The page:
It is rare in this day and age to find a historical manuscript that changes our perspective so much that it seems we need to rewrite history. Today, you are lucky to be able to view the original manuscript of my great-great-great-great-great-great-great-great grandmother, Alexandra of Nottingham also known in medieval times as: Alexandra Queen of the Forest. It wasn’t until recently that this manuscript was found locked away in our family vault. It has now it has been carbon dated to the late 13th century.
Although it is true that the writings of Chaucer were probably the most influential for the English language, it seems that the manuscript of Alexandra of Nottingham could have been far more progressive. It may be that Alexandra invented the word “gurney” for the wooden stretchers sometimes used to carry bodies off of the battlefield. She even discusses such phenomena as rap and ‘cougars’.
I am proud to be a direct descendent of Alexandra of Nottingham whose skillful articulation, brilliant word formation and keen insight were lost for awhile in the sands of time. It is a shame that she was unable to propagate her story more in her time but there is evidence that being a self-taught learned woman along with her other various reputations precluded many from reading the manuscript and so it was tucked away among her other things and passed along through the family. What is even more astonishing are the songs sung along the journey that are seemingly identical to popular songs today.
Unfortunately, the manuscript was held by Uncle Bob for a period of time in the 1960’s which was when it seems to have been lost and somewhat damaged (you know, everyone has “that” uncle, well ours was Uncle Bob). Despite all this, along with historians, I was able to piece together the entire story. It is story I feel will be remembered in homes for many years from now. I hope that you enjoy this fascinating tale rich with colorful characters and situations.
“The Untimely and Ill-Fated Travels of the 347th Pilgrimage to Canterbury”
When in December the frost creepeth o’er the Earth
And people near and far come to gather round the hearth,
One traveler, downtrodden indeed, entered the local inn.
A young squire, he was tall in stature, yet very thin,
5 And with a course head of hair coloured fiery red.
At a young age he was given to a knight to be bred,
But soon, it was discovered that agile and strong
He was not, and to the ladies his words came out wrong.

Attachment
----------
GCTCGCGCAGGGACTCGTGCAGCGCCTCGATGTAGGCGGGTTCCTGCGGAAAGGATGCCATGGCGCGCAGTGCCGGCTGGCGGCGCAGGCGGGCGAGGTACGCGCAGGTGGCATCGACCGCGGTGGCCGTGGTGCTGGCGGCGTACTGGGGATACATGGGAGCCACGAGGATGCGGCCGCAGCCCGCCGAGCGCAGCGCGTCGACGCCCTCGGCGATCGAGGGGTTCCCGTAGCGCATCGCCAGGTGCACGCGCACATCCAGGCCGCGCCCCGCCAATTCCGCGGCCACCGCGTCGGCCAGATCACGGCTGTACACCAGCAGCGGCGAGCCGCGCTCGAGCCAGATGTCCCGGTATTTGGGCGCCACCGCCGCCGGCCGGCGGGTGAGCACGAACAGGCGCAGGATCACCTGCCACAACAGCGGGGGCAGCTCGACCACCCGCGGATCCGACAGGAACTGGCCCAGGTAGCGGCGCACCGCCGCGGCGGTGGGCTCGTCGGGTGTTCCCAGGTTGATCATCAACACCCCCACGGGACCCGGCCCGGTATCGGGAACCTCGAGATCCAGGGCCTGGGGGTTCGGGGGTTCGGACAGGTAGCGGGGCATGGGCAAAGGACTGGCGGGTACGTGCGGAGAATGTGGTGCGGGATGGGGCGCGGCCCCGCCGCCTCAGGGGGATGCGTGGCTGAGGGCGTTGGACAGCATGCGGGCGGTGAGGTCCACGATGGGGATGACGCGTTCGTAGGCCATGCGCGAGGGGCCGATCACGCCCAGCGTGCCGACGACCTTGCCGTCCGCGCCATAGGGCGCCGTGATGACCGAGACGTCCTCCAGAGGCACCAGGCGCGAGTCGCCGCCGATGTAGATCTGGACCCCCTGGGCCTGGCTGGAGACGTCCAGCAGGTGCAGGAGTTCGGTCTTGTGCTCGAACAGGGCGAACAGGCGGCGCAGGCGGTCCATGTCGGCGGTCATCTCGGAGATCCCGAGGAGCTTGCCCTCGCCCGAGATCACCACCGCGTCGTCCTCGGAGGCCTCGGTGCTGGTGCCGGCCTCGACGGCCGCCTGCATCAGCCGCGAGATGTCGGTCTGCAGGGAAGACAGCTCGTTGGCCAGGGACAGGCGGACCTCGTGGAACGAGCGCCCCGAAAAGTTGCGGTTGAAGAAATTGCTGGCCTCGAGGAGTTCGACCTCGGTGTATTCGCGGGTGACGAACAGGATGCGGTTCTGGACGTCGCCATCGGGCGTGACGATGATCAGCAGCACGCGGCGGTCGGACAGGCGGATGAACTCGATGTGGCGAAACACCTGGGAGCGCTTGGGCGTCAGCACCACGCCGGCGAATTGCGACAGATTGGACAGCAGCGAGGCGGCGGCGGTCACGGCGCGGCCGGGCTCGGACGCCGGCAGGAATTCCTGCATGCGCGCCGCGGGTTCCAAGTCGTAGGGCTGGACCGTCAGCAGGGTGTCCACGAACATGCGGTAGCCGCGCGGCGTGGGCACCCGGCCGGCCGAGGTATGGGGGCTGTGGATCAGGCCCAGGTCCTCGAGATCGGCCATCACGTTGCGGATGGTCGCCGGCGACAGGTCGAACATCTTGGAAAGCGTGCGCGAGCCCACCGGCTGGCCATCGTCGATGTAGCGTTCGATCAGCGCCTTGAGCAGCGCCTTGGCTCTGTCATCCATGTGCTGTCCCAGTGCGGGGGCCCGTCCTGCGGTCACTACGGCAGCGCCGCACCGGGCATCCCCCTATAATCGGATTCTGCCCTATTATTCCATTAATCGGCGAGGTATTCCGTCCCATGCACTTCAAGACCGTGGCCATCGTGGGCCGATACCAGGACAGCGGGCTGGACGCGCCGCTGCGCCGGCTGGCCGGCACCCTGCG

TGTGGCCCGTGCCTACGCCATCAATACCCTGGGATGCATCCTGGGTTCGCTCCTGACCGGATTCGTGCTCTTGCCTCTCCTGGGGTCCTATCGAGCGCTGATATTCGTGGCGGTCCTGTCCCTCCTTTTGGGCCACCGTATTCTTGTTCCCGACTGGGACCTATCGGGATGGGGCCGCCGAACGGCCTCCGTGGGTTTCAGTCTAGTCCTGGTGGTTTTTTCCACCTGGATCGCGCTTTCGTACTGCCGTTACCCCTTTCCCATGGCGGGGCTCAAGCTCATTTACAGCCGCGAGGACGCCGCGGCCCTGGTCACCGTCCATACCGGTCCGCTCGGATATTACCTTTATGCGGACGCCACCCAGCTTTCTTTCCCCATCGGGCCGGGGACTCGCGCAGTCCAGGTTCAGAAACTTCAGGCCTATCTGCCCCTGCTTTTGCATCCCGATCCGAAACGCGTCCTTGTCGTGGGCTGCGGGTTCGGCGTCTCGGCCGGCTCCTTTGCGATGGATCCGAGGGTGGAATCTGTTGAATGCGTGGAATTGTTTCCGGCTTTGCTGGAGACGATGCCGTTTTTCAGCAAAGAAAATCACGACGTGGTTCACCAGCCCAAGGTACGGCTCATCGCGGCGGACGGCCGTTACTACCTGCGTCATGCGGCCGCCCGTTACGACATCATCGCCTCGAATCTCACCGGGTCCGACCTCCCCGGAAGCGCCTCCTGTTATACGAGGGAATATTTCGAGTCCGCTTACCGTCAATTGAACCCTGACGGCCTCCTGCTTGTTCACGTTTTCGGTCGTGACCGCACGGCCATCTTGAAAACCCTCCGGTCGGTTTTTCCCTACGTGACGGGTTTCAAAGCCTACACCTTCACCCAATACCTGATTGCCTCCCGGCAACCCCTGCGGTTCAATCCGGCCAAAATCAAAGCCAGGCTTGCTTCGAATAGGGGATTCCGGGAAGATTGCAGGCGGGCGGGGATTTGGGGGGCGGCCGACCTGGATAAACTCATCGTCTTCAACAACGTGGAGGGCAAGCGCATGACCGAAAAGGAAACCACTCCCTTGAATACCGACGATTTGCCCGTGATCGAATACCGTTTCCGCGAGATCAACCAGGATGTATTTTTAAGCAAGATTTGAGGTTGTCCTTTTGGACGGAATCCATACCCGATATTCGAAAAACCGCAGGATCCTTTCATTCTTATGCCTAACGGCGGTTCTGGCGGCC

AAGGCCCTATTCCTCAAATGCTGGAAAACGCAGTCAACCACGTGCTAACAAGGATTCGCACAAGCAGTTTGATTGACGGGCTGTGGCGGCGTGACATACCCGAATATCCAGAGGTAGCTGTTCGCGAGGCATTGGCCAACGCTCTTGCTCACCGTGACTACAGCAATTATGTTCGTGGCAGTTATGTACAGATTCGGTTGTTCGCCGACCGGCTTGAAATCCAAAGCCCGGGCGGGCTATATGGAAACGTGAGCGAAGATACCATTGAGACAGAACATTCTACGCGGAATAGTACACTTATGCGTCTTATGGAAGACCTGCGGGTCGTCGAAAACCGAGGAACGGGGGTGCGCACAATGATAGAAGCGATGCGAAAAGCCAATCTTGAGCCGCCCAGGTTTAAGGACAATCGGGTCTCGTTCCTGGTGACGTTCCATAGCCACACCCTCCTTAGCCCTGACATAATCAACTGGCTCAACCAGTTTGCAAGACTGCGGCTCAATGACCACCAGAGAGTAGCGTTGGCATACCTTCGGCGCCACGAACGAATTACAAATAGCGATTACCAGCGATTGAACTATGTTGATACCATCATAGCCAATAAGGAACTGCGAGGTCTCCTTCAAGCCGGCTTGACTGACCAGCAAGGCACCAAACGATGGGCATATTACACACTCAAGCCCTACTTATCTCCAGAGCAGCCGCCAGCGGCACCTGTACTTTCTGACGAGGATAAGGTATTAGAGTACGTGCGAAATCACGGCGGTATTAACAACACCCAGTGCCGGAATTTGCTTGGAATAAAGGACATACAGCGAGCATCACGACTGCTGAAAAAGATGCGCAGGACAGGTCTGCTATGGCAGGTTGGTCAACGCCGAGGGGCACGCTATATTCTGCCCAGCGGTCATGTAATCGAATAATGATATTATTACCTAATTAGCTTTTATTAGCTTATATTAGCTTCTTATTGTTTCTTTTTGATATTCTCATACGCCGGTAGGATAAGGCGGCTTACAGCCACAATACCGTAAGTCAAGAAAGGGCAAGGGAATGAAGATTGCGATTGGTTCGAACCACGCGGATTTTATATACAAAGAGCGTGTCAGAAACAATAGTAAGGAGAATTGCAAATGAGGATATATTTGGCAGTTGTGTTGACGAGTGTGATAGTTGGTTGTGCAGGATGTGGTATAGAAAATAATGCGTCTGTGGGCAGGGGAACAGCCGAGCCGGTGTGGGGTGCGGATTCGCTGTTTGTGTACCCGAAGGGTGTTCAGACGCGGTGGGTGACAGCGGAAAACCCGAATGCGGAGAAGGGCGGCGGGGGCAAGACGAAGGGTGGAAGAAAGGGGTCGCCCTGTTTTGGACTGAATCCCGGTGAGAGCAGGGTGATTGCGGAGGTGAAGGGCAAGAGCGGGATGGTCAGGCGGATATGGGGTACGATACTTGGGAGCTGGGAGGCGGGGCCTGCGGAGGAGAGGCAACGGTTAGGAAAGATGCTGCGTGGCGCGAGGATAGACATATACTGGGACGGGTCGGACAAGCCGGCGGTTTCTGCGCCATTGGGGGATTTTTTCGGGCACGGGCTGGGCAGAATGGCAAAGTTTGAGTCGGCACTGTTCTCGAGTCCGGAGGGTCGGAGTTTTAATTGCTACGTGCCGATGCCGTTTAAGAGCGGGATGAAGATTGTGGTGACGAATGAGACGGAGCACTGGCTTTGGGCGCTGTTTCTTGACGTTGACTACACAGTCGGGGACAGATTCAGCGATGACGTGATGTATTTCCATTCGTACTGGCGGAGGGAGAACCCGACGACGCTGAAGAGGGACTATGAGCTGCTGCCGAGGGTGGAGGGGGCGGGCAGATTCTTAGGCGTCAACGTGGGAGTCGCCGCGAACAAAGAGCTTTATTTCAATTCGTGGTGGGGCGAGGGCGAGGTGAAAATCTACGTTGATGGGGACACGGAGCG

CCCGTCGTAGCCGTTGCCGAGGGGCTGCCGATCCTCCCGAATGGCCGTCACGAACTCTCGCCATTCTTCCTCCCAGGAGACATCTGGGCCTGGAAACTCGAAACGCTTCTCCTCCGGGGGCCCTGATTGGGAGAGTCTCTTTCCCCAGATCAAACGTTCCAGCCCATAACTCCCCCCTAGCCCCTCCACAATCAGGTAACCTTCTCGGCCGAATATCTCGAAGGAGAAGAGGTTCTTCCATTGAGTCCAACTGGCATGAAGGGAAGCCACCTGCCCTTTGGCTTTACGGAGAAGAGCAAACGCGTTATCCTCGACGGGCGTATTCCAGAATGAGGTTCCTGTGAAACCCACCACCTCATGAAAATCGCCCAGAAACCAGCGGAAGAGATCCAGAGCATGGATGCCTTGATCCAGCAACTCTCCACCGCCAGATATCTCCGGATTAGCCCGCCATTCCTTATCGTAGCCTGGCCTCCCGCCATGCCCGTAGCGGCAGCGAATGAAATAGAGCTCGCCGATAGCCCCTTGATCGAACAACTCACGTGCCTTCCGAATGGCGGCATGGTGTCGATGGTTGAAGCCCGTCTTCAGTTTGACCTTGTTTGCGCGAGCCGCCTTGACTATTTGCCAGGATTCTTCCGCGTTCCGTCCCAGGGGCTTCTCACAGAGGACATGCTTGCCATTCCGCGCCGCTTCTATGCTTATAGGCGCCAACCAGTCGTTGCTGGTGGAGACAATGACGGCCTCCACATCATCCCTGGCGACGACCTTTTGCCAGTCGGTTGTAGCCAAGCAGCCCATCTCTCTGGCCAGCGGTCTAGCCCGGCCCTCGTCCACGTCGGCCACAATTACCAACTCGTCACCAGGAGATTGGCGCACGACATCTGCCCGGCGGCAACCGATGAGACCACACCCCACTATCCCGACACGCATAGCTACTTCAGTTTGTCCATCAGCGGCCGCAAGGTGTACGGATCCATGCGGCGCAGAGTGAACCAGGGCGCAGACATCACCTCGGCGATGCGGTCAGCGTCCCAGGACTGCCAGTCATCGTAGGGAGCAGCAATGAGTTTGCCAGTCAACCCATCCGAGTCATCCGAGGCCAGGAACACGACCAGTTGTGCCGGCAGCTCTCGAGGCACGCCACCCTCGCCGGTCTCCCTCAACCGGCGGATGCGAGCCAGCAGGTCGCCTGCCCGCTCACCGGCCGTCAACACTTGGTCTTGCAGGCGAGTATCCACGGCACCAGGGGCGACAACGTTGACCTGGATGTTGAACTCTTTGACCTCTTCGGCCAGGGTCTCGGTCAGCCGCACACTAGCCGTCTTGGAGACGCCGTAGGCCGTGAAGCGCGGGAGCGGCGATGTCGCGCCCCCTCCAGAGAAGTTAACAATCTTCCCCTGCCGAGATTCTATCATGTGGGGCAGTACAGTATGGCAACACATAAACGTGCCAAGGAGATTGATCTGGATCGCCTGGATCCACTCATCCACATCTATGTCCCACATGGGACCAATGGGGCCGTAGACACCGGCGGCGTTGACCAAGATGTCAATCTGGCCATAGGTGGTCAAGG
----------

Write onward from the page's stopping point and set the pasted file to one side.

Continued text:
When he meant to say, “Yes ma’am,” and “Thank you,”
10 It came sputtering out as, “Yes damn!” and “Spank you!”
The knight, of course, was quite obviously displeased
And the squire he named, ‘Rufus the Hapless’ and teased.
The poor boy tried to remedy his horrible plight
By practicing his training and chivalry through the night,
15 But hapless Rufus did not through this endeavor, better fare.
Instead, he slept though morning duties like a hibernating bear.
Rufus could stand to be such a disgrace no longer,
Thus he went in search of a brew to make him better and stronger.
Just then, a strange man entered, bowing so low his knee struck his chin.
20 As he did, a rank and odorous smell escaped from his person into the inn.
He wore the various clothes of a knight, a monk and an earl,
Which drew even more attention when he did a whirl
About the room introducing himself regally as Earl of Liveryorkburyshire.
Everyone in the inn went back to their business, everyone except Rufus the Squire.
25 At last, Rufus had found a soul as hapless as or more hapless than he
And he wondered with fierce curiosity who this eccentric earl might be.
Waving him over to his table, Rufus bowed and said, “My good Sir…?”
To which the Earl replied, “Thomas, Sir Thomas is what I rather prefer.”
“Ah, yes Sir Thomas, of course, what brings you to this inn tonight?”
30“It seems my people of Liveryorkburyshire have revolted so I had to take flight.”
Rufus knew no Liveryorkburyshire existed and that this man was not nobility,
But who was he to judge, being not presently a squire, with any hostility.
With some care of words and a large supply of ale, Rufus discovered the truth,
This man, known to all as, “Sir Thomas the Highly Peasant,” was quite uncouth.
35Unhappy with peasantry, he convinced himself to have been born of noble blood
And had been separated from his true family somehow long ago in a great flood.
The people of the town in which he resided threw him out for stealing clothes,
Which Thomas resiliently resisted until it started to come fatefully to blows.
Now Thomas is here in Yorkshire trying to find a way to prove his noble birth.
40 Rufus, having imbibed much ale, suggested they journey together with mirth.
In their foggy minds there was absolutely no time to waste,